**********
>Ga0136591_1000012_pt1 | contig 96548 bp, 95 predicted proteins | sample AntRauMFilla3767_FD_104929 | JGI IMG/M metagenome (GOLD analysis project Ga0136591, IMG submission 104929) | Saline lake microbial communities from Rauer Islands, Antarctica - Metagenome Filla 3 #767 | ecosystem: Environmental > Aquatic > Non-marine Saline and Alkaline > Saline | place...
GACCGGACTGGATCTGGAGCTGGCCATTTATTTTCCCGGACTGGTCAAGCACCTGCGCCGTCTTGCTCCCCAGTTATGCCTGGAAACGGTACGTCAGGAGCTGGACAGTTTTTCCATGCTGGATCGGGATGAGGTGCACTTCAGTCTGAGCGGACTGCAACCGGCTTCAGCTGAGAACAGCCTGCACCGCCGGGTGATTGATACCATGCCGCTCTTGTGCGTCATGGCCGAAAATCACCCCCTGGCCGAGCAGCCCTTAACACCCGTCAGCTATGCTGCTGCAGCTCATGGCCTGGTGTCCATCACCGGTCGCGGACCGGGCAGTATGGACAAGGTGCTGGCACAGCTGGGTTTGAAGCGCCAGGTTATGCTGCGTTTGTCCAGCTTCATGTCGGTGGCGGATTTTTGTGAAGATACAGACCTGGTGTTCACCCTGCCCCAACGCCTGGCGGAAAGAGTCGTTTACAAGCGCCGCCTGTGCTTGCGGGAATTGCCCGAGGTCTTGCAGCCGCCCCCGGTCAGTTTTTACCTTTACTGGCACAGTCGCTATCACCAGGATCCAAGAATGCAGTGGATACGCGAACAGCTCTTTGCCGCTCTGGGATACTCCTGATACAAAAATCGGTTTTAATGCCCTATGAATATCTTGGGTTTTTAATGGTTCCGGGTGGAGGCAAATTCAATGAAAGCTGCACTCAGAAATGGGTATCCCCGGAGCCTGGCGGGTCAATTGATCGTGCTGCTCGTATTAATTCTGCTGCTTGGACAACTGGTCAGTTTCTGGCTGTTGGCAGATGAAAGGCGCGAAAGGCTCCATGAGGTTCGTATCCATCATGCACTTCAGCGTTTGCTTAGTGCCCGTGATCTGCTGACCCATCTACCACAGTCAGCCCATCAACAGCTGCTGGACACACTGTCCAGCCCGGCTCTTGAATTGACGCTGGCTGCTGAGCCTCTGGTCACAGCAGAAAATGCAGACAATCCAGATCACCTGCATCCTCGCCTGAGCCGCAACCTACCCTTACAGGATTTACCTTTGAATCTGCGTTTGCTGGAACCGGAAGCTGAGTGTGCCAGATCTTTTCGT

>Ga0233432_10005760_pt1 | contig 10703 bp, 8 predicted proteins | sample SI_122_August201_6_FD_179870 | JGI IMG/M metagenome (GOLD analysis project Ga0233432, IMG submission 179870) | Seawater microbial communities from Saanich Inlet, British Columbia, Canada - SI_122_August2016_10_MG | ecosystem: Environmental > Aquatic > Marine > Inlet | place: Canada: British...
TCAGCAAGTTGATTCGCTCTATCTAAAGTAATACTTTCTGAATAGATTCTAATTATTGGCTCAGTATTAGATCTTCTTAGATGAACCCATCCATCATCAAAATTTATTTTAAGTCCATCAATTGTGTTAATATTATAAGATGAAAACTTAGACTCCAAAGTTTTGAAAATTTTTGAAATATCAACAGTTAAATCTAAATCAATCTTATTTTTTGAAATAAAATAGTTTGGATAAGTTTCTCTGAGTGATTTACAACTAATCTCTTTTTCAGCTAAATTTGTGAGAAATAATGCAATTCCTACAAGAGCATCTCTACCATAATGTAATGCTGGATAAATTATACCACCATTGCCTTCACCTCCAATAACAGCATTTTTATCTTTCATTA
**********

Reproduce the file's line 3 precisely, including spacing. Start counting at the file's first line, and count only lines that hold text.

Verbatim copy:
>Ga0233432_10005760_pt1 | contig 10703 bp, 8 predicted proteins | sample SI_122_August201_6_FD_179870 | JGI IMG/M metagenome (GOLD analysis project Ga0233432, IMG submission 179870) | Seawater microbial communities from Saanich Inlet, British Columbia, Canada - SI_122_August2016_10_MG | ecosystem: Environmental > Aquatic > Marine > Inlet | place: Canada: British...